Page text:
Does this situation mean the Prime Minister has changed his mind about the desirability of eight-year terms, or does it mean, once again, that we cannot know which of his many declarations to believe in?


Senator LeBreton: As the honourable senator said, it is "fascinating" that the honourable senator has done the arithmetic on the ages and potential tenure of our new senators. All of that information is interesting, but it does not detract from the fact that the government intends to bring in legislation that will provide for Senate selection and will recommend a term of eight years. I hope that is what the government legislation, when tabled, will indicate. At that point in time, our hope is that honourable senators on both sides will support that legislation. It is nothing more and nothing less than that.

The particular age of each senator appointed yesterday does not detract from the intent of the legislation. There is nothing fascinating about that. It is a simple reality.

Senator Fraser: Why did the Prime Minister not put his money where his mouth was? He could have done so. We have precedents, familiar to many members of this chamber, of prime ministers appointing large numbers of senators who have less than eight years to serve. He could have done the same thing. He could have appointed 18 people who had eight years or less to serve, which is presumably what he believed in.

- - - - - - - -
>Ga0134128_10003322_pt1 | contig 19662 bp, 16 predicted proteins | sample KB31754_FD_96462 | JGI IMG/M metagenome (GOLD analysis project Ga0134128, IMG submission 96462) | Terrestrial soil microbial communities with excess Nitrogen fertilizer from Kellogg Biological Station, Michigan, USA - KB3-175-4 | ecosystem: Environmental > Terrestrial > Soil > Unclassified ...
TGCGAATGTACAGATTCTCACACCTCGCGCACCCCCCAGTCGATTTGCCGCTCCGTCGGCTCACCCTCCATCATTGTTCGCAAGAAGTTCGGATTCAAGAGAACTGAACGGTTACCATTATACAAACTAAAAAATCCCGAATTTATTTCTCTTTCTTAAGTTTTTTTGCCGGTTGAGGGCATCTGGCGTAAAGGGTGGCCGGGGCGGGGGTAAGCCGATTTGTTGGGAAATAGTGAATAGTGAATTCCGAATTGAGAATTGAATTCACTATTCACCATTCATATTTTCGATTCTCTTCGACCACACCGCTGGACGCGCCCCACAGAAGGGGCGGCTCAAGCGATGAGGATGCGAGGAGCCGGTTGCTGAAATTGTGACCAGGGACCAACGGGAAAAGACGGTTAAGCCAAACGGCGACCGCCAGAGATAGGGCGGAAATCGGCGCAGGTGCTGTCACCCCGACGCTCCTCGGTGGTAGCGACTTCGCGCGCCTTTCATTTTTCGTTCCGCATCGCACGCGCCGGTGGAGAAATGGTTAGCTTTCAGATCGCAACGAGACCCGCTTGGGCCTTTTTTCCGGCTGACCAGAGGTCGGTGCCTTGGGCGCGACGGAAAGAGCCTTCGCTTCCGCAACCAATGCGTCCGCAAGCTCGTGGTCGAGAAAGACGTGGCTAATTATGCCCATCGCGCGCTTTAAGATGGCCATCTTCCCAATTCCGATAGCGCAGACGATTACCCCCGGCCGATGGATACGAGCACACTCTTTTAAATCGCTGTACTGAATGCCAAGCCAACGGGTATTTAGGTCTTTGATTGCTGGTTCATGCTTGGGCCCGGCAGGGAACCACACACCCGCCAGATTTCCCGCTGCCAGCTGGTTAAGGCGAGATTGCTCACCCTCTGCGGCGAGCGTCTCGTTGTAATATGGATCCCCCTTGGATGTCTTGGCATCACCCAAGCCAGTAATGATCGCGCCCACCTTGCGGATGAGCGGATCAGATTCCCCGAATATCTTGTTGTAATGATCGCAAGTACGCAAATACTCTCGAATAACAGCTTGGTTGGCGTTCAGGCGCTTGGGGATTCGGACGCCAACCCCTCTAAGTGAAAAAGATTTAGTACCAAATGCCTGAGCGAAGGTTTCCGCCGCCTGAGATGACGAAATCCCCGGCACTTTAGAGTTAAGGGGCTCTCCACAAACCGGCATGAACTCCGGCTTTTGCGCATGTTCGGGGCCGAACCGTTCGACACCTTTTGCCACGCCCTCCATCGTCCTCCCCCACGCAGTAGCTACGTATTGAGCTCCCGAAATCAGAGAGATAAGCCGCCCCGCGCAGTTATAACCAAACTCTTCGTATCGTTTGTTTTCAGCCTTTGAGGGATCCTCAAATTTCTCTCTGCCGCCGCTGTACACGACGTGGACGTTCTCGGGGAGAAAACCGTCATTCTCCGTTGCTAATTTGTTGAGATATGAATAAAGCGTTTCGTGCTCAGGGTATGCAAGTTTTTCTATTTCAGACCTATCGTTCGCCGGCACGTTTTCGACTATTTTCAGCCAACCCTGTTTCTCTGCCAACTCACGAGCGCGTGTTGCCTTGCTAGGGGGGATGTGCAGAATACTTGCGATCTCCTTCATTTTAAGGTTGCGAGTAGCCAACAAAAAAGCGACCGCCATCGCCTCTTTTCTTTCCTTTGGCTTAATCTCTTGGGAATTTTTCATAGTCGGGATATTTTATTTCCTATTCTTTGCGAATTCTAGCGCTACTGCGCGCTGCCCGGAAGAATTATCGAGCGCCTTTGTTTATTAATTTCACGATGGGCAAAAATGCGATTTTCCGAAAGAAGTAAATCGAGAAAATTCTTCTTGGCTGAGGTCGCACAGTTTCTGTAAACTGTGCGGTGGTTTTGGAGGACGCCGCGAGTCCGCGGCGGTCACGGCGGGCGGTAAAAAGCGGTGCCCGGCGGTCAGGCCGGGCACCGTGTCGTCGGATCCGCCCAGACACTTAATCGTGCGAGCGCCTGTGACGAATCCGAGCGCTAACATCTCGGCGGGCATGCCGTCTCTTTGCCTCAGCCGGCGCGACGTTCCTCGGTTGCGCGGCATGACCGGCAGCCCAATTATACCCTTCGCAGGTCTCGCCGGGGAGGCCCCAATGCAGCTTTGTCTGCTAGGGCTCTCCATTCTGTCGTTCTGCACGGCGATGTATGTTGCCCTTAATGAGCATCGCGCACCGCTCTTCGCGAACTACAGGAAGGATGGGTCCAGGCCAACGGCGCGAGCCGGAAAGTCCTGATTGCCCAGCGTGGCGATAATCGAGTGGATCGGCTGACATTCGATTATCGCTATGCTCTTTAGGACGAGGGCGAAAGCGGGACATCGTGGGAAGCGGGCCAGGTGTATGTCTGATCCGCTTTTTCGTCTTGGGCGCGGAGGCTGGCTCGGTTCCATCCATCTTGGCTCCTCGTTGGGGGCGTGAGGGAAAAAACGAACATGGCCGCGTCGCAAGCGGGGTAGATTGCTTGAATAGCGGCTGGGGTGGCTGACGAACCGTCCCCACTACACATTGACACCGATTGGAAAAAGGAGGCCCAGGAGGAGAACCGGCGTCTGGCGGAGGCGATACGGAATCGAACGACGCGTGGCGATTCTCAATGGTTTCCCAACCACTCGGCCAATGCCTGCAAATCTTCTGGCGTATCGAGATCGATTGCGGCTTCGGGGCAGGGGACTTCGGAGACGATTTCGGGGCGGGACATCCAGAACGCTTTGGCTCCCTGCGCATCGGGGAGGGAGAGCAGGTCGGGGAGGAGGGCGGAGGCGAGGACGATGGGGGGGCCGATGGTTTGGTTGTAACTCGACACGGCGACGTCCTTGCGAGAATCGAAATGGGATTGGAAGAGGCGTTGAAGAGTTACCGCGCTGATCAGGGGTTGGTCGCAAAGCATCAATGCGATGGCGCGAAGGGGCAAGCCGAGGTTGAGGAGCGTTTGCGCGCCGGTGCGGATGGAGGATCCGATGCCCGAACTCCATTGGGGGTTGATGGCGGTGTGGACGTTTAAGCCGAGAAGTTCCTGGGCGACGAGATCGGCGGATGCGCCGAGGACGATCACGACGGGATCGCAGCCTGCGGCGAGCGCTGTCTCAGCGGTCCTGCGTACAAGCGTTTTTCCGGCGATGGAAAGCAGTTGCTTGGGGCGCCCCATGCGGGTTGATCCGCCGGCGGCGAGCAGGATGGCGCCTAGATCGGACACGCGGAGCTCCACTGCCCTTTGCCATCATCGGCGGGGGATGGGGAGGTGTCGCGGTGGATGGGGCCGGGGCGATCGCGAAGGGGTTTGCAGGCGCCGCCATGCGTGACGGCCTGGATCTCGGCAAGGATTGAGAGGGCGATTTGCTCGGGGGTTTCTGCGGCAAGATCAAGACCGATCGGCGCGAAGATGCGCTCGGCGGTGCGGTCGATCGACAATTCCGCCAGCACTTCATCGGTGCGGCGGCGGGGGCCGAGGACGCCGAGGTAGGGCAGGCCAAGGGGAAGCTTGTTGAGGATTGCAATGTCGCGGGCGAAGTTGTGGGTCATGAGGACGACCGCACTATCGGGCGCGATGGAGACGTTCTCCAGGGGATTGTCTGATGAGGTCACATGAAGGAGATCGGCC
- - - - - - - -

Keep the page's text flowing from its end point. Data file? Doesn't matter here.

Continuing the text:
I hear an honourable senator talking about age. Some of our most effective senators are over 68 years old, as are some of the hecklers.

It is a serious question, honourable senators, because there seems to be a disconnect between what the Prime Minister says and what he does. Why does he not do what he says?

Senator LeBreton: Honourable senators, the senators who were appointed were summoned to the Senate on the basis of what they could contribute. It is ludicrous for my honourable friend to suggest that the Prime Minister or anyone would go through a census list to find only people who are 67 years old.